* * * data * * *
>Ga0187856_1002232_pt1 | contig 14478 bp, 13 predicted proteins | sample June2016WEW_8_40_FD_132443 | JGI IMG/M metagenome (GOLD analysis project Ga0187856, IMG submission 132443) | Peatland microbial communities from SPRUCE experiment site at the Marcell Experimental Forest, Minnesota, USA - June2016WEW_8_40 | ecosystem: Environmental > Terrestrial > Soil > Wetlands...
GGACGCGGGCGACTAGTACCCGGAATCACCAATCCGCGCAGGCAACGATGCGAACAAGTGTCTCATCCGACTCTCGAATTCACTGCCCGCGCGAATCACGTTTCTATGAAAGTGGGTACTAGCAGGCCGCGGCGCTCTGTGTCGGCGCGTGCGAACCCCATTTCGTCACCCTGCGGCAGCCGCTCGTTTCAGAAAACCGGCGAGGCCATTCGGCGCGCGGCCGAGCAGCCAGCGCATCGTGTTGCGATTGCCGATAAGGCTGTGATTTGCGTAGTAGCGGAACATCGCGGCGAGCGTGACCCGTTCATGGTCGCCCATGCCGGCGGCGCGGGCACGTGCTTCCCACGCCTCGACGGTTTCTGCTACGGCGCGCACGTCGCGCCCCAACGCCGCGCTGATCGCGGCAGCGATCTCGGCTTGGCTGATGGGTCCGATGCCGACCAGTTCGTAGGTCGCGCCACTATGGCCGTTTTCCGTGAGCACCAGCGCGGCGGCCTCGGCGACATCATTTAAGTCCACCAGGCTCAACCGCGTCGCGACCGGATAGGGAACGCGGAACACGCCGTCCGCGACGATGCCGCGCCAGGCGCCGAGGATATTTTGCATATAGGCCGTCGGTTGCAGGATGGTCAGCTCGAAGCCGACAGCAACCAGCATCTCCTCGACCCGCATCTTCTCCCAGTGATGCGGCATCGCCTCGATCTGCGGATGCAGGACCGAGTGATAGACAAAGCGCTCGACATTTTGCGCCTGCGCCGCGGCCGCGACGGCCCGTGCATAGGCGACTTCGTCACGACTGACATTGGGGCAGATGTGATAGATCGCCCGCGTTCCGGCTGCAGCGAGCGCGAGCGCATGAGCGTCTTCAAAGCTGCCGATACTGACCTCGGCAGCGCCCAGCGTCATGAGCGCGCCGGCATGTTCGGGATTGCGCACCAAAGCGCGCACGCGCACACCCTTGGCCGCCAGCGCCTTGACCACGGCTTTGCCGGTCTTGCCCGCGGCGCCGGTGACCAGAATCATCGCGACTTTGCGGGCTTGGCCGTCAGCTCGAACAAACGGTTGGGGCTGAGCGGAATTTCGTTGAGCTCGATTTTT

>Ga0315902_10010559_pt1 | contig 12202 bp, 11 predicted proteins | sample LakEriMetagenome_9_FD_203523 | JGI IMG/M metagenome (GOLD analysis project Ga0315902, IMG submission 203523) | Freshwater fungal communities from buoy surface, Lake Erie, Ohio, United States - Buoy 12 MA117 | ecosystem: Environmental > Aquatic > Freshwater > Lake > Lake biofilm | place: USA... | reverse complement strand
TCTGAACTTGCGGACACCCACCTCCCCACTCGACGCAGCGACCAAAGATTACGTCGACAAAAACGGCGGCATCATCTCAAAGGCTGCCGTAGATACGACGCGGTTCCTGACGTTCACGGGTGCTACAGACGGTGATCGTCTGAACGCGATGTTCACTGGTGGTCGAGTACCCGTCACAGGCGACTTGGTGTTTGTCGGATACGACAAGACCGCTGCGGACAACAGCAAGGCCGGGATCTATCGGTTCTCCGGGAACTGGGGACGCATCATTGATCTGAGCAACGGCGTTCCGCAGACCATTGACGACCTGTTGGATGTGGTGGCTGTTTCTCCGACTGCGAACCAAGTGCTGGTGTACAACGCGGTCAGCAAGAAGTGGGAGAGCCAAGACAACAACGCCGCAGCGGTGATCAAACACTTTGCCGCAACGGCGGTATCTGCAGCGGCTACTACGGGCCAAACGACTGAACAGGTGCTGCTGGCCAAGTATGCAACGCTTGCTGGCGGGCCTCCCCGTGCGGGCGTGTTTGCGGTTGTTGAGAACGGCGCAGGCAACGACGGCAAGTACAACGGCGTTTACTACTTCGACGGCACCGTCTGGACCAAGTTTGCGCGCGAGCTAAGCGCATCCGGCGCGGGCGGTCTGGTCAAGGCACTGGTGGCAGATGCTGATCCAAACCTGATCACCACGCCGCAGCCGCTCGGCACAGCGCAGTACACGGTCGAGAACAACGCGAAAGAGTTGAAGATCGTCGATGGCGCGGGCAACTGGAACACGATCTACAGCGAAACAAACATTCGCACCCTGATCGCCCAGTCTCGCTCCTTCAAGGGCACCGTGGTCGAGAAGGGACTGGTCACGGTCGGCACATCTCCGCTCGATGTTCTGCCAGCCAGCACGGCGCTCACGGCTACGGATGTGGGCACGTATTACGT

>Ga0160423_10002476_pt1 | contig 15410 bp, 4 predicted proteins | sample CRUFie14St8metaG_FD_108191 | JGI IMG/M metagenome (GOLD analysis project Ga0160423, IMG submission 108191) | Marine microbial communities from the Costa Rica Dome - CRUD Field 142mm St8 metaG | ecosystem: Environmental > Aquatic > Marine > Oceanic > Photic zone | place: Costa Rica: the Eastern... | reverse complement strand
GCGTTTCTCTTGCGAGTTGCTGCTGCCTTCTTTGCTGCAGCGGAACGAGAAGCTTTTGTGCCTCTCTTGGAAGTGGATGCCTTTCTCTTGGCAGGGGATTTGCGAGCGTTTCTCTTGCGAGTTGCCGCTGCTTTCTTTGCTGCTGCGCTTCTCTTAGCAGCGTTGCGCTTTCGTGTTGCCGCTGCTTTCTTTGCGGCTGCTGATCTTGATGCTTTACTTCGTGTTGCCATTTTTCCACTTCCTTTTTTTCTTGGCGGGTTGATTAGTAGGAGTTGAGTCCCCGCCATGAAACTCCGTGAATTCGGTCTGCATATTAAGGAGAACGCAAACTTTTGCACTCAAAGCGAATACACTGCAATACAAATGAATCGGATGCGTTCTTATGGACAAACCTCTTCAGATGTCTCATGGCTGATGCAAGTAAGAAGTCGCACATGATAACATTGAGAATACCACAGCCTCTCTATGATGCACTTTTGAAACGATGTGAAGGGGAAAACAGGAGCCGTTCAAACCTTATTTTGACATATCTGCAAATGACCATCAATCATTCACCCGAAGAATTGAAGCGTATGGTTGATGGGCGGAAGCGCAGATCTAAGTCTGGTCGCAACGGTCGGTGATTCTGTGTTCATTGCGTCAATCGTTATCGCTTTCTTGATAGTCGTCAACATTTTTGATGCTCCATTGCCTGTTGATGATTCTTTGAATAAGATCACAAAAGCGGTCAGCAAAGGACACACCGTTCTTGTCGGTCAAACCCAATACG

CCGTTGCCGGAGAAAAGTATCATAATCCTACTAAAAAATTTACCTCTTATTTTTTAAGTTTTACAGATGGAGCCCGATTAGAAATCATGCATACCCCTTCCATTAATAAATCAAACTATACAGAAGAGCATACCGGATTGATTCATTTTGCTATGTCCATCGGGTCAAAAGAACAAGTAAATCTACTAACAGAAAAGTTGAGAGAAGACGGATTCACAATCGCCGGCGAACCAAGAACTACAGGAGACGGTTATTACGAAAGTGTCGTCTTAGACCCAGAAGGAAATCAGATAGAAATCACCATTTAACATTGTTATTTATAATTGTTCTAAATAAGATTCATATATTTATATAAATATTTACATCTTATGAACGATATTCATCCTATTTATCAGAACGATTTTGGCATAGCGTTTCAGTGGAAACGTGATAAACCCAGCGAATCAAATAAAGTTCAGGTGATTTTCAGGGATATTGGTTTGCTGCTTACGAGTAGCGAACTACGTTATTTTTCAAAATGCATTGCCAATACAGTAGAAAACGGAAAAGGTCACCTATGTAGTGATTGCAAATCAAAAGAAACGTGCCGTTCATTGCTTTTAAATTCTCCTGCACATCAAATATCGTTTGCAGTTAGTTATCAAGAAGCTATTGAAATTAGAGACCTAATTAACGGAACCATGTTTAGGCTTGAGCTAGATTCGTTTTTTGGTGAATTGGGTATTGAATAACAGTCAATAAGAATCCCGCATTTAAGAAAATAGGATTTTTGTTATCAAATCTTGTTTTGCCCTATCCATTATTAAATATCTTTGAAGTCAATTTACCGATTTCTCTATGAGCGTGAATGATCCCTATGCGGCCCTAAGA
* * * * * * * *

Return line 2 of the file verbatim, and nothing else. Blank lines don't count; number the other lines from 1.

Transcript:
GGACGCGGGCGACTAGTACCCGGAATCACCAATCCGCGCAGGCAACGATGCGAACAAGTGTCTCATCCGACTCTCGAATTCACTGCCCGCGCGAATCACGTTTCTATGAAAGTGGGTACTAGCAGGCCGCGGCGCTCTGTGTCGGCGCGTGCGAACCCCATTTCGTCACCCTGCGGCAGCCGCTCGTTTCAGAAAACCGGCGAGGCCATTCGGCGCGCGGCCGAGCAGCCAGCGCATCGTGTTGCGATTGCCGATAAGGCTGTGATTTGCGTAGTAGCGGAACATCGCGGCGAGCGTGACCCGTTCATGGTCGCCCATGCCGGCGGCGCGGGCACGTGCTTCCCACGCCTCGACGGTTTCTGCTACGGCGCGCACGTCGCGCCCCAACGCCGCGCTGATCGCGGCAGCGATCTCGGCTTGGCTGATGGGTCCGATGCCGACCAGTTCGTAGGTCGCGCCACTATGGCCGTTTTCCGTGAGCACCAGCGCGGCGGCCTCGGCGACATCATTTAAGTCCACCAGGCTCAACCGCGTCGCGACCGGATAGGGAACGCGGAACACGCCGTCCGCGACGATGCCGCGCCAGGCGCCGAGGATATTTTGCATATAGGCCGTCGGTTGCAGGATGGTCAGCTCGAAGCCGACAGCAACCAGCATCTCCTCGACCCGCATCTTCTCCCAGTGATGCGGCATCGCCTCGATCTGCGGATGCAGGACCGAGTGATAGACAAAGCGCTCGACATTTTGCGCCTGCGCCGCGGCCGCGACGGCCCGTGCATAGGCGACTTCGTCACGACTGACATTGGGGCAGATGTGATAGATCGCCCGCGTTCCGGCTGCAGCGAGCGCGAGCGCATGAGCGTCTTCAAAGCTGCCGATACTGACCTCGGCAGCGCCCAGCGTCATGAGCGCGCCGGCATGTTCGGGATTGCGCACCAAAGCGCGCACGCGCACACCCTTGGCCGCCAGCGCCTTGACCACGGCTTTGCCGGTCTTGCCCGCGGCGCCGGTGACCAGAATCATCGCGACTTTGCGGGCTTGGCCGTCAGCTCGAACAAACGGTTGGGGCTGAGCGGAATTTCGTTGAGCTCGATTTTT